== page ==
Tiny Bhutan's Day in the Sun

By Varadarajan, Tunku | Newsweek, August 20, 2012 | Go to article overview
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Tiny Bhutan's Day in the Sun

Varadarajan, Tunku, Newsweek

Byline: Tunku Varadarajan

Bandar of Arabia

What should one make of the recent decision by King Abdullah of Saudi Arabia to name Prince Bandar bin Sultan the head of the kingdom's intelligence agencies? Saudi watchers held in esteem by this column are unanimous in their belief that the appointment is an inspired move, and preparation for the closing chapter in the struggle for Syria. The king fired his half brother (Prince Muqrin) in favor of Bandar, his nephew. This is rarely done in Saudi Arabia, where decorum and seniority trump other considerations. The king isn't necessarily fond of Bandar, who was, for 22 years, the Saudi ambassador in Washington; that he has brought him back to the top table at this moment tells us that this is a serious moment in Saudi diplomacy. The Saudis think it isn't enough anymore to write large checks for others: their willingness to bring in Bandar tells us that they want to contest the regional game. The Saudis have also lost faith in Barack Obama, and it would appear that they're preparing for a Republican victory in the U.S. presidential elections, what with Bandar's deep ties to the Bush family and other prominent Republican figures.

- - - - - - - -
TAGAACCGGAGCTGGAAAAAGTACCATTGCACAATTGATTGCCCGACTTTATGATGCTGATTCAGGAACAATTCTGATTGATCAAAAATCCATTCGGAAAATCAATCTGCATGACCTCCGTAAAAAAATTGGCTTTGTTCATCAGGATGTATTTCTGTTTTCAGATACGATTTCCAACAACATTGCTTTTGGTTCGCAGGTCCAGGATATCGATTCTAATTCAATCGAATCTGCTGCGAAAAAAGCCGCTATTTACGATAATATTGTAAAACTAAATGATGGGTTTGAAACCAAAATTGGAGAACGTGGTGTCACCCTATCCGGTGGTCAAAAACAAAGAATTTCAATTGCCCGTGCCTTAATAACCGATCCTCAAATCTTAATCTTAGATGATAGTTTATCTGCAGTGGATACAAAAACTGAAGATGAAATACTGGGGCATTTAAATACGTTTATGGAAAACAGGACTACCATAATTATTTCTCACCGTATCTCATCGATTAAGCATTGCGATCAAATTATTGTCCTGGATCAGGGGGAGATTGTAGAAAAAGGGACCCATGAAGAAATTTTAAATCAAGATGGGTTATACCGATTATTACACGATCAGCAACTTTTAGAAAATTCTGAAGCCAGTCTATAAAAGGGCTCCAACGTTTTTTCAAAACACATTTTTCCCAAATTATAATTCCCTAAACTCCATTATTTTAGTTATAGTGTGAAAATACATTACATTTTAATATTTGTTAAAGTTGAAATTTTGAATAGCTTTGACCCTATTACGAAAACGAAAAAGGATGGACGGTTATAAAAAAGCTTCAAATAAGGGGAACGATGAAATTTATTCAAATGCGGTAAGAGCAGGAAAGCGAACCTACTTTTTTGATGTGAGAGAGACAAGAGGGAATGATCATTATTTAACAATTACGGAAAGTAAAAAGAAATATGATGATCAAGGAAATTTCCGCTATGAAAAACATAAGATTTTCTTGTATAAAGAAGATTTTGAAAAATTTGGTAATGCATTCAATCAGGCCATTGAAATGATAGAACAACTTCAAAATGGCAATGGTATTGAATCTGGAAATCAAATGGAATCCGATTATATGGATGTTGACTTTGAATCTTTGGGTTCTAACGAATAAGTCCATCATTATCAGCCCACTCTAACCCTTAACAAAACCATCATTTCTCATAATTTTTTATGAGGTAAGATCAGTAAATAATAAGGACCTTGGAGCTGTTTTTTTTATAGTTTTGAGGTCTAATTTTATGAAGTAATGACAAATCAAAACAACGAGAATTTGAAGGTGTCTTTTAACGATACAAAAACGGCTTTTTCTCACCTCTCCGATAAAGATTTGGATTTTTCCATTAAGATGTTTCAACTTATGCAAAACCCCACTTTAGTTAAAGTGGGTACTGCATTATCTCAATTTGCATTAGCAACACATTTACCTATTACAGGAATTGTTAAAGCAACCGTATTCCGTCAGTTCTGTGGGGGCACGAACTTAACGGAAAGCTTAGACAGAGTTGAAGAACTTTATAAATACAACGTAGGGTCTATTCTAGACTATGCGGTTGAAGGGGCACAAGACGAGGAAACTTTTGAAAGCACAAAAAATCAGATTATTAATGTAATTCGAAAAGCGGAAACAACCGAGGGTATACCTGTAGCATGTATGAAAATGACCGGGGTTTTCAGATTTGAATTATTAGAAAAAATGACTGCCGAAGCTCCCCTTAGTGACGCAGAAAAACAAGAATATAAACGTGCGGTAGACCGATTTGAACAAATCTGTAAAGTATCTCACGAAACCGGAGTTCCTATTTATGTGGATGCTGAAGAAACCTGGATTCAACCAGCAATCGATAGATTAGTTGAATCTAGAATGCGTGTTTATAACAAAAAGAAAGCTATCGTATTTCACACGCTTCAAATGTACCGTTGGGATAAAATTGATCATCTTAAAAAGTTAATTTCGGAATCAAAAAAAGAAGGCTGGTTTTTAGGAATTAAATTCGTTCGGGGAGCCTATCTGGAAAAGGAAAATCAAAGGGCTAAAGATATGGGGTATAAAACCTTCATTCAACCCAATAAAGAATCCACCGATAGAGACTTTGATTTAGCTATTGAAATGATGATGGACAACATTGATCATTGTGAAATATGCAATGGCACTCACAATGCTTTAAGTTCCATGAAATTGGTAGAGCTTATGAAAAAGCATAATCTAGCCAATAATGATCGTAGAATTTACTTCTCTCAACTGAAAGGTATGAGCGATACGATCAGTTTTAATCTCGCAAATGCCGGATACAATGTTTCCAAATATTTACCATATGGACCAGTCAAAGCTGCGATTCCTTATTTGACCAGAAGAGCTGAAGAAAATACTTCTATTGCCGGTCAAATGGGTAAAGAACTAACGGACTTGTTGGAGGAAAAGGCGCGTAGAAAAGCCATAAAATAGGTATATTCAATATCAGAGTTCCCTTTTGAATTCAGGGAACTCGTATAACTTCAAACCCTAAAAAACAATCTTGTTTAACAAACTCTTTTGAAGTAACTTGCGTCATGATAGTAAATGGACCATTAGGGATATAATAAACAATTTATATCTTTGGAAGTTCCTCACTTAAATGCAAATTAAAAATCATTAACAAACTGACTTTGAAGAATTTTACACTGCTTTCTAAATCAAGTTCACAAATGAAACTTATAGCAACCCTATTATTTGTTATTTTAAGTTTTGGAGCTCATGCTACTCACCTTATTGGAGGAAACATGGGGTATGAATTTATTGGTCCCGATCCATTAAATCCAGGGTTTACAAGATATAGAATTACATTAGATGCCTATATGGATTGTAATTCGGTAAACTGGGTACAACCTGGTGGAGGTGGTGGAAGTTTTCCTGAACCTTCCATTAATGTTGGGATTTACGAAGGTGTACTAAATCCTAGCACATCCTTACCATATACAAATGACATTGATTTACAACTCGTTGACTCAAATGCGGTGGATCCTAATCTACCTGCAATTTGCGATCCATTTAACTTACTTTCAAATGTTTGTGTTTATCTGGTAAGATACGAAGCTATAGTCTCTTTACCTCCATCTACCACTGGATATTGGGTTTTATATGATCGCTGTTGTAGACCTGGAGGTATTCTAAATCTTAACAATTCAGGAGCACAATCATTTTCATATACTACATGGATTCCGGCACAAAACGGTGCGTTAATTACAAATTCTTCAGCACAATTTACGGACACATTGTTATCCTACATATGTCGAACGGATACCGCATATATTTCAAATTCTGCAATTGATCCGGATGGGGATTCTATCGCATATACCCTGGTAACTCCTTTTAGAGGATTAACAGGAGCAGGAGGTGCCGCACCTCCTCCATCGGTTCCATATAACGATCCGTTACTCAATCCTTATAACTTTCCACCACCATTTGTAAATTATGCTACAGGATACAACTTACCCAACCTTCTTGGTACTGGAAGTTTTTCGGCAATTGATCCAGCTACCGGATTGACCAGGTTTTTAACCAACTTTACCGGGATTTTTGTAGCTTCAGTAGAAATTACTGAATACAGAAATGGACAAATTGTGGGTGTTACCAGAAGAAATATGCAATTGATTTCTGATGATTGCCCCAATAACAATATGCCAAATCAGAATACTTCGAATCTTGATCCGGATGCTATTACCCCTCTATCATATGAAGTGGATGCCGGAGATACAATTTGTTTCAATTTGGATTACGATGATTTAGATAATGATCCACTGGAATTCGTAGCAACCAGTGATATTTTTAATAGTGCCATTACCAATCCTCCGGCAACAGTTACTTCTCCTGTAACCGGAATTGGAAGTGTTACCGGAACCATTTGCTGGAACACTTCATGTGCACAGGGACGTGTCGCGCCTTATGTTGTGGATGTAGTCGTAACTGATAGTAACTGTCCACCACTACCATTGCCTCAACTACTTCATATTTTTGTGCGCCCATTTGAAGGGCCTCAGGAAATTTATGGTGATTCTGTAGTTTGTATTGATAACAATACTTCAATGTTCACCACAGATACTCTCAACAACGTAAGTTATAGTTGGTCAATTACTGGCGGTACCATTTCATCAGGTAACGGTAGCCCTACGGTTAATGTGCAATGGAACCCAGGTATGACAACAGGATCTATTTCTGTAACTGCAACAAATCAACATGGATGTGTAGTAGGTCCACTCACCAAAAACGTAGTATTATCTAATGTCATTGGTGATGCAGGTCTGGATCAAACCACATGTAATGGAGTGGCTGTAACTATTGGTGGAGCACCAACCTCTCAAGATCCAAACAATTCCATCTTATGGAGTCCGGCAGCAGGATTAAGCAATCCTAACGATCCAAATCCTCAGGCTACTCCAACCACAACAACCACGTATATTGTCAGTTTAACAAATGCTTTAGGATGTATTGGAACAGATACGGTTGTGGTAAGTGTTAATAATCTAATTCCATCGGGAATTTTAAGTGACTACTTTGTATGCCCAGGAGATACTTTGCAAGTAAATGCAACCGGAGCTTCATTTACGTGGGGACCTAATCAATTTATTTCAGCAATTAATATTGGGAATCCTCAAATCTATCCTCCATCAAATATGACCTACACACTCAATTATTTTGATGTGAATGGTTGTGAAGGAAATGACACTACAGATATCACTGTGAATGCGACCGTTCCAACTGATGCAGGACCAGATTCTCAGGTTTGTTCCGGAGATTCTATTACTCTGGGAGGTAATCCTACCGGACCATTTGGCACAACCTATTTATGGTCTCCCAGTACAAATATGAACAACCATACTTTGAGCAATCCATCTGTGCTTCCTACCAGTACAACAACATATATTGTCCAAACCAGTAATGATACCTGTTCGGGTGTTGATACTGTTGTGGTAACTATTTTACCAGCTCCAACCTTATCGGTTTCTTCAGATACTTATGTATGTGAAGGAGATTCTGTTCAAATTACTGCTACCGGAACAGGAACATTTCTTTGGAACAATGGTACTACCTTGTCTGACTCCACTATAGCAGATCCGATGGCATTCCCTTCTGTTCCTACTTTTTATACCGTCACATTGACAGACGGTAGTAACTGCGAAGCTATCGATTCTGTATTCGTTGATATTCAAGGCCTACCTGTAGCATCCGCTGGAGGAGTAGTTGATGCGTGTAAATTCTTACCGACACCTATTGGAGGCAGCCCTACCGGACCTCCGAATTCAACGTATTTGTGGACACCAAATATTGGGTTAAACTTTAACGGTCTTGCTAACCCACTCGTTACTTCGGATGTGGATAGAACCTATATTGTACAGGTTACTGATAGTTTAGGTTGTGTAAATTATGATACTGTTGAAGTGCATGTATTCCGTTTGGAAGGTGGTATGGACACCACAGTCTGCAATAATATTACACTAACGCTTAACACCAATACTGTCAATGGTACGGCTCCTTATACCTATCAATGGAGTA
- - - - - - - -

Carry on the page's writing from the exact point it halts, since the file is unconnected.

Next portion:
Thank You, Thimphu

Can there possibly be a feel-good element in the story of 600 million people going without power for about nine hours in one of the world's largest economies? Beguilingly, the answer is yes. As India staggered through a gargantuan blackout, itty-bitty Bhutan (population, 800,000; capital city, Thimphu) came gallantly to the rescue. The landlocked David, one hundredth the size of India, released emergency supplies of power to its sweating, beleaguered neighbor, easing Goliath India's problems and--one presumes--mortifying its government in the process. Hydroelectricity is Bhutan's cash cow: according to a report in The Wall Street Journal, its share of the country's GDP is 20 percent. India buys 5,480 billion kilowatt-hours each year, and is now locking in contracts for decades to come. Om Shanti!

John Keegan, R.I.P.

Lovers of history are in mourning over the death of John Keegan, easily the most eloquent military historian of the last 50 years.

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